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Chapter 10 – Current Events
‘It feels good to get a bargain: Retailers realise bargain stores appeal to
a broad range of consumers’
LEAD STORY-DATELINE: The Australian Financial Review, December 2-3, 2000
Go Lo, Silly Solly's, Crazy Clark's, Clint's Crazy Bargains, Cheap as Chips. According to Liz Johnson
in The Australian Financial Review 'the names say it all'. Who hasn't scrounged through their
overflowing bins looking for a bargain or a bargain priced brand? These stores offer not only low
prices but also budget retail therapy for shoppers who like to consume but whose credit cards
couldn't handle a foray through the upmarket boutiques in the Queen Victoria Building in Sydney.
How can they sell so low? The buyers for these stores purchase the stock other retailers like
Woolworths, Coles Myer and David Jones don't want to buy or want to offload - called 'opportunity
buys' by the trade - including end-of-packaging lines, discontinued lines, branded products closer
to sell by dates than desired by the major retailers and products sourced at auctions and
liquidation sales around the world. Interestingly, branded items aimed at teens such as Billabong
and Mambo branded clothing is one area where Crazy Clark and his colleagues chose not to
Stores are chock-a-block, subliminally communicating economies of scale to consumers - we buy
lots, get it cheap and sell it low. Or as Cowboy Bob, the eldest of the Crazy Clark brothers says,
'Pile it high and watch it fly'. Space is at a premium so items that don't sell are deep discounted
until they do. Promotion is often by way of catalogues - Crazy Clark's published almost 15 million
in 1999 - or television advertising blitzes.
Australian consumers make an annual 32 million visits to Crazy Clark's and Go Lo stores in NSW
and Queensland, spending an average of $8.50 per visit. Perhaps these figures help explain why
Miller's Retail Limited, owner of Miller's Fashion Club, purchased these two chains, in addition to
Katies (purchased from Coles Myer in November) in 2000.
So who shops at these bargain stores? According to Alan Treadgold of the Australian Centre for
Retail Studies at Monash University, Australian discount stores parallel their American counterparts
where 52% of US households shop - up from 47% in 1998. Treadgold sees two basic types of
customers: one, the battler, who of economic necessity shops for bargain prices; the other,
consumers who want brands but at the best available value. According to an AC Nielsen Homescan
survey, bargain stores continue to steal market share from more upmarket retailers in categories
such as confectionery, laundry supplies, cleaning products, snacks, paper products and particularly
stationery, with gift wrapping and cards drawing in a large number of consumers.
Johnson feels that there may be another category of bargain consumer - compulsive shoppers
who use bargain stores as an alternative retail fix when financial constraints dictate.
What do you think motivates consumers to patronise bargain stores? Why would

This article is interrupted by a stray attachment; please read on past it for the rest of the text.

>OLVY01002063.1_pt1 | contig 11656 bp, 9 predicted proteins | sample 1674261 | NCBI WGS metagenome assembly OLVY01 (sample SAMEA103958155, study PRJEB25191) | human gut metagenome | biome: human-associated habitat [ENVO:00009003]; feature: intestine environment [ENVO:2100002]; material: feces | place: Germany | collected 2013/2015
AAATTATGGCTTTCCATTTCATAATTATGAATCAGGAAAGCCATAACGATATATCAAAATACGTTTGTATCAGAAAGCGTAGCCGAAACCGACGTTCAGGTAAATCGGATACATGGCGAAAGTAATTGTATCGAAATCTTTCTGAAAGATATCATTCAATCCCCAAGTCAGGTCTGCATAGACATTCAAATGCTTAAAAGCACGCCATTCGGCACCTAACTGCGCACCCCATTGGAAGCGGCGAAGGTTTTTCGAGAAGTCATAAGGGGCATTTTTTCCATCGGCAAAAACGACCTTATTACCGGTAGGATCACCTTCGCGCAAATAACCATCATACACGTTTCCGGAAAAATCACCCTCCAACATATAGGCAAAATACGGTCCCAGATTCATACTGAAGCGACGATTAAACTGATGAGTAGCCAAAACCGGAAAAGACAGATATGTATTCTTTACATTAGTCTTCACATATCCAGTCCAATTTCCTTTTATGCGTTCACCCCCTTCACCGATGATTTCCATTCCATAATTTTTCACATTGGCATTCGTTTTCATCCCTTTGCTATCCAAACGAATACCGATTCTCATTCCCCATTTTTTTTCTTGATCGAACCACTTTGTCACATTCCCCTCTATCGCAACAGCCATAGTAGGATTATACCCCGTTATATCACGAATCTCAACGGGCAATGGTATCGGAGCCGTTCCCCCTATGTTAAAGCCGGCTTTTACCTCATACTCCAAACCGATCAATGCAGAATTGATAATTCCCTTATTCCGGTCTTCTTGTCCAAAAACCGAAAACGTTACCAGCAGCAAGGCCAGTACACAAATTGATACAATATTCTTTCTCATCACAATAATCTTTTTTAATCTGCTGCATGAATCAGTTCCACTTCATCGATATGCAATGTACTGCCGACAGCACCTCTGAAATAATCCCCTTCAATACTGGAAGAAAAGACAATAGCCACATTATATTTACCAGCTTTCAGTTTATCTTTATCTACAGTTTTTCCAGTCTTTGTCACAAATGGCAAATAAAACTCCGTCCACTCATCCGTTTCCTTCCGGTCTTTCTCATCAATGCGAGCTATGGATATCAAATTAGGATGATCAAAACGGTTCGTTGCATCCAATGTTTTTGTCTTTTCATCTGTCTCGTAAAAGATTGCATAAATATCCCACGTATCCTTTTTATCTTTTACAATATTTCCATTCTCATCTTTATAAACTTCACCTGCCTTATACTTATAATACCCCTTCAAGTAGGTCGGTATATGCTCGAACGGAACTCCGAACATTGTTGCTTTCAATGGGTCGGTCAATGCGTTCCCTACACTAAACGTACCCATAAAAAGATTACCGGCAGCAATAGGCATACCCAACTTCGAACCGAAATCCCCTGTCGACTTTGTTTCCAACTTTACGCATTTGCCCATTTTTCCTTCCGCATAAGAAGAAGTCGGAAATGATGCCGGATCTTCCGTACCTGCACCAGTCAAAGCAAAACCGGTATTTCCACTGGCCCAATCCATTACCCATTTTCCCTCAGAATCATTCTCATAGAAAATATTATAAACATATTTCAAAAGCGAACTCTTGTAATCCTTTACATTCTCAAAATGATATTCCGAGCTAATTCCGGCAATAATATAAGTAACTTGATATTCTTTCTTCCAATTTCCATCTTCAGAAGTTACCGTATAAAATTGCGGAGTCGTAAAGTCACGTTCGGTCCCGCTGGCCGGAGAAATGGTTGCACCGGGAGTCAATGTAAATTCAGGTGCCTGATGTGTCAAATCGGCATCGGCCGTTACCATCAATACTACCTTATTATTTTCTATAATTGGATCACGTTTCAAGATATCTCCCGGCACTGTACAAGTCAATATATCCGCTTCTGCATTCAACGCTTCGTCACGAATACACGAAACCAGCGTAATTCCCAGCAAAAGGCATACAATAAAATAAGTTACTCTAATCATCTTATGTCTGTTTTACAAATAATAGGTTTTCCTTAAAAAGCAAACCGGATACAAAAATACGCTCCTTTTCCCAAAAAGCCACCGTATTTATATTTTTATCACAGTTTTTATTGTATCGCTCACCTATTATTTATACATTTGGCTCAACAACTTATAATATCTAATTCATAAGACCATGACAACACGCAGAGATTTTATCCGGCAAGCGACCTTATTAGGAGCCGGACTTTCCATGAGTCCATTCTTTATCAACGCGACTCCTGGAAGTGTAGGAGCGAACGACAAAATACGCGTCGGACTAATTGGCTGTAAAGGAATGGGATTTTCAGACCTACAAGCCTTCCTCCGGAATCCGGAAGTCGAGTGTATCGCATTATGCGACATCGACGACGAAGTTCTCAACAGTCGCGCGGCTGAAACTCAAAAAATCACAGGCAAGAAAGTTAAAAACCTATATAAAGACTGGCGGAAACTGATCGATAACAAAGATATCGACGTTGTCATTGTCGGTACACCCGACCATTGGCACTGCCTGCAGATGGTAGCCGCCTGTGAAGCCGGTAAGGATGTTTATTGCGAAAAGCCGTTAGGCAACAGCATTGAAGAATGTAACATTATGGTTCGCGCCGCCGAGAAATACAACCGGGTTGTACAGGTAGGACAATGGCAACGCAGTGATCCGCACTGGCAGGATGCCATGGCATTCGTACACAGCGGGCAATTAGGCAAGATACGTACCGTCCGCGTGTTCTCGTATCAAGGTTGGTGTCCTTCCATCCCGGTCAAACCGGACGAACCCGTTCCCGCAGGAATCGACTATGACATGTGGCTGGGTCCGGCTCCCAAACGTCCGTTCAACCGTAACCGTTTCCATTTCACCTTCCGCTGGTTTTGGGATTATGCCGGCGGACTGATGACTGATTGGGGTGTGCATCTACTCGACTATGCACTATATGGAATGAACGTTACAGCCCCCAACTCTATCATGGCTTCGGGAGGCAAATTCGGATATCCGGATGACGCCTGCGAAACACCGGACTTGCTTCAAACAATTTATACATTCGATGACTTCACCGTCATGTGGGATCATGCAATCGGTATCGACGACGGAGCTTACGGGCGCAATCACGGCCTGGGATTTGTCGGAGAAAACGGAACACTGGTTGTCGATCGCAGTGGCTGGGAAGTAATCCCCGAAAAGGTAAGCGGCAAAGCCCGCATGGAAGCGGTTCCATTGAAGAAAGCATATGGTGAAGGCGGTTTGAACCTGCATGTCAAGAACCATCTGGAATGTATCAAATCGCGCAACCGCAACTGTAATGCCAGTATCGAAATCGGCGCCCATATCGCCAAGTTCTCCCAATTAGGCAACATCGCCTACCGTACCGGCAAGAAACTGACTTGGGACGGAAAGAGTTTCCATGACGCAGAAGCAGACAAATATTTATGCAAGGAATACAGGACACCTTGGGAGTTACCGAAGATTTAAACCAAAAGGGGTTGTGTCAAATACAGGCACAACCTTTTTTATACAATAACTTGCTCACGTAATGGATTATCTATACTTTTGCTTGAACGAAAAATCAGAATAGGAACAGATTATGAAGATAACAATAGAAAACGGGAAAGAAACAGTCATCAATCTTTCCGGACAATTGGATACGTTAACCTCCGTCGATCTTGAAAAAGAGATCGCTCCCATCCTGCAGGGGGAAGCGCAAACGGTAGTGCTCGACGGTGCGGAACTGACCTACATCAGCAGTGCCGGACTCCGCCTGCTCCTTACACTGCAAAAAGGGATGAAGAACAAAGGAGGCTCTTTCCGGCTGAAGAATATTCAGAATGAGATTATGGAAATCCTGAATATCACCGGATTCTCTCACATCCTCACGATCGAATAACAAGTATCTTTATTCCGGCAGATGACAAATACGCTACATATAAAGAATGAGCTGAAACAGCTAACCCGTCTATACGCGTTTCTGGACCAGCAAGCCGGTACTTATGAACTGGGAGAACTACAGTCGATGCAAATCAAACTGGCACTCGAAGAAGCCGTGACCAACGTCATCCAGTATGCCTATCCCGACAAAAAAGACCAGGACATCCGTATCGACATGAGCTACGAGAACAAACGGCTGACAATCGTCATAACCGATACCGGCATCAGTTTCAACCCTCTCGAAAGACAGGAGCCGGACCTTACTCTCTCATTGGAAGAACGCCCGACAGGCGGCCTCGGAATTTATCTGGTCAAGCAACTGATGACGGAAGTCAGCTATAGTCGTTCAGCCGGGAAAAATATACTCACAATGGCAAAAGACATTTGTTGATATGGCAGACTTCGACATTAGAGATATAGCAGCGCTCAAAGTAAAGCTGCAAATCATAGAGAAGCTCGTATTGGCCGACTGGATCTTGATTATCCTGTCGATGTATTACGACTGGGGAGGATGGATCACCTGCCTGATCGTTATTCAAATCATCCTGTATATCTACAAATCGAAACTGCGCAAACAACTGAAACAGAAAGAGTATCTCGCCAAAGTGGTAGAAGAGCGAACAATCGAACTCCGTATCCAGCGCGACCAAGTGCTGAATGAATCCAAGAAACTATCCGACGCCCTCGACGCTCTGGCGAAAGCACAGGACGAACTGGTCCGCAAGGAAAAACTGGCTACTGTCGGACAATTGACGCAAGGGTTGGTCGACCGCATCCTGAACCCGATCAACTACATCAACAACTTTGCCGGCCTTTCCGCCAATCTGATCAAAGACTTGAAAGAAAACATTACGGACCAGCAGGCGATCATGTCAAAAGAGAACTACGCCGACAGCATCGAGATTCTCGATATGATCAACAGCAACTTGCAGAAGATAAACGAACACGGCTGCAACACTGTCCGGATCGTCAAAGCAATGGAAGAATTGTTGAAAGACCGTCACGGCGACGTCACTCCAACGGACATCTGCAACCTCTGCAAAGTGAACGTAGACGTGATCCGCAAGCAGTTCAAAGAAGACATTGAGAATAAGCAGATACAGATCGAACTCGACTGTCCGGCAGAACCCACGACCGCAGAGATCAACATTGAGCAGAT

consumers 'feel good' about getting a bargain?
Why do you think stores like Crazy Clark's have deliberately decided not to stock branded
items aimed at teenagers?
Do you think that bargain stores appeal to a particular social class or classes? If so, why;
if not, why not?
Do you think that bargain stores appealed to a particular social class or classes in the
past? If so, what social class and why? What have you observed these stores doing in
their marketing strategies to broaden their appeal to other social classes?
What social class factors might impact on an individual's decision to patronise a bargain
Form a discussion group with family or friends. Select two bargain stores and two upmarket
retailers that you currently patronise. Make note of their current marketing strategies, including
product mix, pricing strategies, location, retail design and promotional strategies. You might also
choose to review their Internet marketing strategies, including products offered, web design and
communication strategies. What major differences do you observe? What explanations can you
offer for these differences?
Regularly review what your four selected retailers are doing. Do you see any convergence
between the marketing strategies (either bricks and mortar or online) of the bargain stores and
the upmarket retailers over time? If so, why do you think this is the case; if not, again, why do
you think this is the case?
Research has shown that social class gives insight into media habits and store selection. Marketers
have used social class in their segmentation, positioning and marketing strategies. Many would
contend that Australia is a 'classless society', especially compared to strictly stratified societies
such as Britain and India. Do you believe that Australia truly is a classless society and that
marketers should no longer consider social class in their marketing strategies? If so, why; if not,
why not?
SOURCE: 'Remedial retailing', The Australian Financial Review, December 2-3, 2000, pp. 4
and 5.
Jan Charbonneau